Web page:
Our columnist owns more shares in this company than any other and gives it full marks after his latest analysis of the business. Here’s why he likes it so much.
Despite all the problems businesses have experienced in recent years, Howden Joinery Group (LSE:HWDN) has continued its remorseless colonisation of our kitchens.
Remarkably, the company is earning even higher returns on capital than it was before the pandemic.
In the year to December 2021, Howdens more than made up for a decline in profitability coinciding with the first year of the pandemic by achieving a 35% increase in revenue and a 105% increase in profit.
With rising inflation, it was always going to be a tough act to follow, but the company grew revenue and profit again in the year to December 2022.
Cash conversion was slightly sub-par due to higher levels of more expensive stock, and increased capital expenditure.
So far this year, business has been brisk. In the first quarter, revenue was lower than the first 16 weeks of 2022 ignoring new stores, but flat including them. Sales in the comparative period were very high though, due to the pandemic recovery and a rush of orders ahead of price increases.
Trade-offs pay off
Unlike the rest of the industry, which operated trade counters and retail showrooms, from the early days in the 1990s Howdens decided only to supply builders.
By sacrificing the large retail customer base, it could focus the business on what builders want. They want to be free to decide how much to charge their customers (us), which is much trickier if we can just walk around to the retail showroom and get a quote.
Builders also like credit, so they can finish the job before they have to pay for the materials, and they like products to be available whenever they need, which is why Howdens keeps everything in stock.
Trade discounts, offering free credit and keeping warehouses fully stocked is costly, but the decision to support builders financially, and with design services, are trade-offs.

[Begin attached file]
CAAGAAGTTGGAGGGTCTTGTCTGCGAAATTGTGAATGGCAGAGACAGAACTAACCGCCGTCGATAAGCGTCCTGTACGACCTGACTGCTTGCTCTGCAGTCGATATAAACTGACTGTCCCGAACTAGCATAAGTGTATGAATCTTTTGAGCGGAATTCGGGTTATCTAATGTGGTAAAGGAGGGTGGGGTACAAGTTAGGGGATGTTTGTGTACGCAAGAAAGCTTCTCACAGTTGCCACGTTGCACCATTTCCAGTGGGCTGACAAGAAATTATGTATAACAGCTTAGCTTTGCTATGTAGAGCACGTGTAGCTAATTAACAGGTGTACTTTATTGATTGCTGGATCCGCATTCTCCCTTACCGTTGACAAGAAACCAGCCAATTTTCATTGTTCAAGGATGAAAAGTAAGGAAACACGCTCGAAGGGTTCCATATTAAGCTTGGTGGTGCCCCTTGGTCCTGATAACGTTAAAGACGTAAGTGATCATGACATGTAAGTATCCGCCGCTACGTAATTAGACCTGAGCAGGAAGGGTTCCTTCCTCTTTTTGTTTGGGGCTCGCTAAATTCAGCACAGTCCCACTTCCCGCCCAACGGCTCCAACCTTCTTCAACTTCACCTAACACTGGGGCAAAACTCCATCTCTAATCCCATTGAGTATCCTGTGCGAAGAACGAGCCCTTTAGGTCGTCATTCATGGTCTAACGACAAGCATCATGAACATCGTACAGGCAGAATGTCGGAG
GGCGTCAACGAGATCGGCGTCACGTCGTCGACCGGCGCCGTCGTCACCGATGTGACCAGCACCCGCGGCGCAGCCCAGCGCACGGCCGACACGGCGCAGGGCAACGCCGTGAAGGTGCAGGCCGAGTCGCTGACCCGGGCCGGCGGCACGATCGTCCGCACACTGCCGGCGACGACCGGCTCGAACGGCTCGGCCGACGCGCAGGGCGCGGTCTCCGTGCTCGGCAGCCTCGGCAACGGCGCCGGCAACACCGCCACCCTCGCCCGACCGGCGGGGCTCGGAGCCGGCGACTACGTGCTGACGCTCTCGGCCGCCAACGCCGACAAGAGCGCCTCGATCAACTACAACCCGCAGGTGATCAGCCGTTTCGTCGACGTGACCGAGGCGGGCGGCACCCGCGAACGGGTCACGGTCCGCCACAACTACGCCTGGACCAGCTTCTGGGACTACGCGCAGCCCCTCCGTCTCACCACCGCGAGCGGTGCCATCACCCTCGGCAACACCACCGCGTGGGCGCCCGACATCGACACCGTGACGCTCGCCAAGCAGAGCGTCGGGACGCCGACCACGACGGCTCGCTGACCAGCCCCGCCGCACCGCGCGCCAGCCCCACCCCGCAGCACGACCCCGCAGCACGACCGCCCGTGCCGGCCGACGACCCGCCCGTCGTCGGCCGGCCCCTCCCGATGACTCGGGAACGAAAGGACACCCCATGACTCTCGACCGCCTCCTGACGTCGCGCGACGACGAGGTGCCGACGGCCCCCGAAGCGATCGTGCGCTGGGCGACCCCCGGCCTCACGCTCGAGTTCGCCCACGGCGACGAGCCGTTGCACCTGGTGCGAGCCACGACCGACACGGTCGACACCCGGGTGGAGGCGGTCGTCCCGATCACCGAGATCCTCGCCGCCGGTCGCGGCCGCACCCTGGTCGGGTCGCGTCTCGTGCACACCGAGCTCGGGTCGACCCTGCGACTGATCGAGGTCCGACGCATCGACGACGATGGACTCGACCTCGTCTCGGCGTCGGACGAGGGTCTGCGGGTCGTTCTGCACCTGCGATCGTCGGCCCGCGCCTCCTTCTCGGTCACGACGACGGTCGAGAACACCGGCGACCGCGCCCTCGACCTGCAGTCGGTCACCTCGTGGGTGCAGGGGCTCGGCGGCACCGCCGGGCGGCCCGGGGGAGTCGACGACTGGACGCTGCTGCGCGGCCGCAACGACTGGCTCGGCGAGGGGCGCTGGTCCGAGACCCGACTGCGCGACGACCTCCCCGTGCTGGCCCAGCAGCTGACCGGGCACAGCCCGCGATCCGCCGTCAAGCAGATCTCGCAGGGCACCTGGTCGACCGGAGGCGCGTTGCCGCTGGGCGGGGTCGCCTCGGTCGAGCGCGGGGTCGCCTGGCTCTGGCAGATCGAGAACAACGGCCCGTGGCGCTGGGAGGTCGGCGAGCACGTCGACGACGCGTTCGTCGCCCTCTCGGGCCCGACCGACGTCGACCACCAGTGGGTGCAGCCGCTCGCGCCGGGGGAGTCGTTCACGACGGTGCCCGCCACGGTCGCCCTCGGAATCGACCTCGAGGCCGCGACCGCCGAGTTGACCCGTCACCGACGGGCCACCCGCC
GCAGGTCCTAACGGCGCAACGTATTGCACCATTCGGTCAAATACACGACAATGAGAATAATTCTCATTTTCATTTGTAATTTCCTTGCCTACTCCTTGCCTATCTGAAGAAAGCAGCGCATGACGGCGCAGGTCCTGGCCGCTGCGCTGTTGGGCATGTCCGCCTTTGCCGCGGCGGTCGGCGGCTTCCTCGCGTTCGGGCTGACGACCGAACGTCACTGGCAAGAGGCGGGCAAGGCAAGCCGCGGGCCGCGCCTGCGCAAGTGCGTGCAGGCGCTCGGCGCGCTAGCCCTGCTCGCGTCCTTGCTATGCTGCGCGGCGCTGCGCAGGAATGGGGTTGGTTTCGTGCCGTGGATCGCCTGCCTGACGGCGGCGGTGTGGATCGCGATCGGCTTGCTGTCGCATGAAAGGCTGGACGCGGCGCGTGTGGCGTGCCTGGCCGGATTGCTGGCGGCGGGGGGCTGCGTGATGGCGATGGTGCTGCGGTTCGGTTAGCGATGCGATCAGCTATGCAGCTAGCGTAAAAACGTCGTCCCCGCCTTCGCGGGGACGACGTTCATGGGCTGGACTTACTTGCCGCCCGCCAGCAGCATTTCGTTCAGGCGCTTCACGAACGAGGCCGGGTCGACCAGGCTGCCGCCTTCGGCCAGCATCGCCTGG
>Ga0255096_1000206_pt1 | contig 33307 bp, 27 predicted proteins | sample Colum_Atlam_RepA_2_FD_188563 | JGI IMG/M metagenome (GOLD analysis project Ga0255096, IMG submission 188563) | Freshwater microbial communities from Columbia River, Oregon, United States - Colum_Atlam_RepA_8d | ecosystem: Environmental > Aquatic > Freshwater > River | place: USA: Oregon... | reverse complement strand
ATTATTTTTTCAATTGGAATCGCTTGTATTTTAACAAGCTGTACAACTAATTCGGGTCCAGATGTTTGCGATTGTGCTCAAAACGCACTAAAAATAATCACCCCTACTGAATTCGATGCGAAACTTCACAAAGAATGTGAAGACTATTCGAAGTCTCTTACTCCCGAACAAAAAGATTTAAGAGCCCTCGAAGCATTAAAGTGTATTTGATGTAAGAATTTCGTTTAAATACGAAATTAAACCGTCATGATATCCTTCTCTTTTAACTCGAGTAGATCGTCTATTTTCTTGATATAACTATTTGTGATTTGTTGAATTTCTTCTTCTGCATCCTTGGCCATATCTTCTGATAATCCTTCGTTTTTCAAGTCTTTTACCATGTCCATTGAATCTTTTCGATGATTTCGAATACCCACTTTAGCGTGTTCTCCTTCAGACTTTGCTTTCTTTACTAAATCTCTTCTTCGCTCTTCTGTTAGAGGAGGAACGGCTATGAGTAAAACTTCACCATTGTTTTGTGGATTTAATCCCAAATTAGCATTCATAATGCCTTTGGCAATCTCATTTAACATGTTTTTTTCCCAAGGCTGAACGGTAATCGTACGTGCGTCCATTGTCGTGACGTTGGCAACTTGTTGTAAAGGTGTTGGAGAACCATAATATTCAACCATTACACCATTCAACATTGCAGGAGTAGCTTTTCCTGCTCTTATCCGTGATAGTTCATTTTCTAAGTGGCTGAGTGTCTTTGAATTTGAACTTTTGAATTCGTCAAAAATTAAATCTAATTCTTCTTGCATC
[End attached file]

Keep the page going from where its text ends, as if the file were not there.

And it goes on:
The builders find the customers, and they come to Howdens to pick up kitchens and components. This enables Howdens to operate from warehouses on the outskirts of towns and cities, rather than expensive showrooms, and means Howdens needs to spend less on advertising.
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It focuses on designs that are not only popular with homeowners and landlords, but easy for builders to fit. For example, the company’s patented cabinet legs are made from recycled plastic, so they are strong enough to be dragged across the floor. Also, they can be adjusted from inside the cabinet without tools.
Some components, like electricals, are sourced centrally and cheaply because of Howdens’ size.
Evidently, Howdens’ trade-offs are profitable. The company’s average return on capital is 23%, and it has grown revenue and profit at a compound annual growth rate (CAGR) of about 10% for many years.
Howdens believes its addressable market in the UK, which includes a lower share of trade joinery and hardware markets, is £11.5 billion, giving it room to grow revenue from its current level of just over £2 billion.
The company operated 808 depots in the UK at the year-end and, as it often does, increased the number it thinks it can operate here to around 1,000. Some of the new openings are smaller depots in more rural areas, an indication that saturation may be beckoning, though.
While it capitalises on its competitive advantage here, Howdens is trying to create competitive advantage in France, where it says the market is similar to the UK in the 1990s. Most French households do not have fitted kitchens but the market is shifting towards them, and there is no dominant supplier.
Source: Howden Joinery Annual Report 2022. The numbers in brackets refer to the number of stores in the territory at the year end. The 2023 projection is planned openings.
Last year, Howdens accelerated overseas openings, operating 25 more depots at the end of the year, 20 in France and its first five depots in the Republic of Ireland. A total of 25 additional overseas depots was not far shy of the increase in the UK count to 30. In 2023, however, it plans to add the same number of new UK and Irish depots (30 and five), but only half as many French ones (10). There should be 20 more in 2024 though.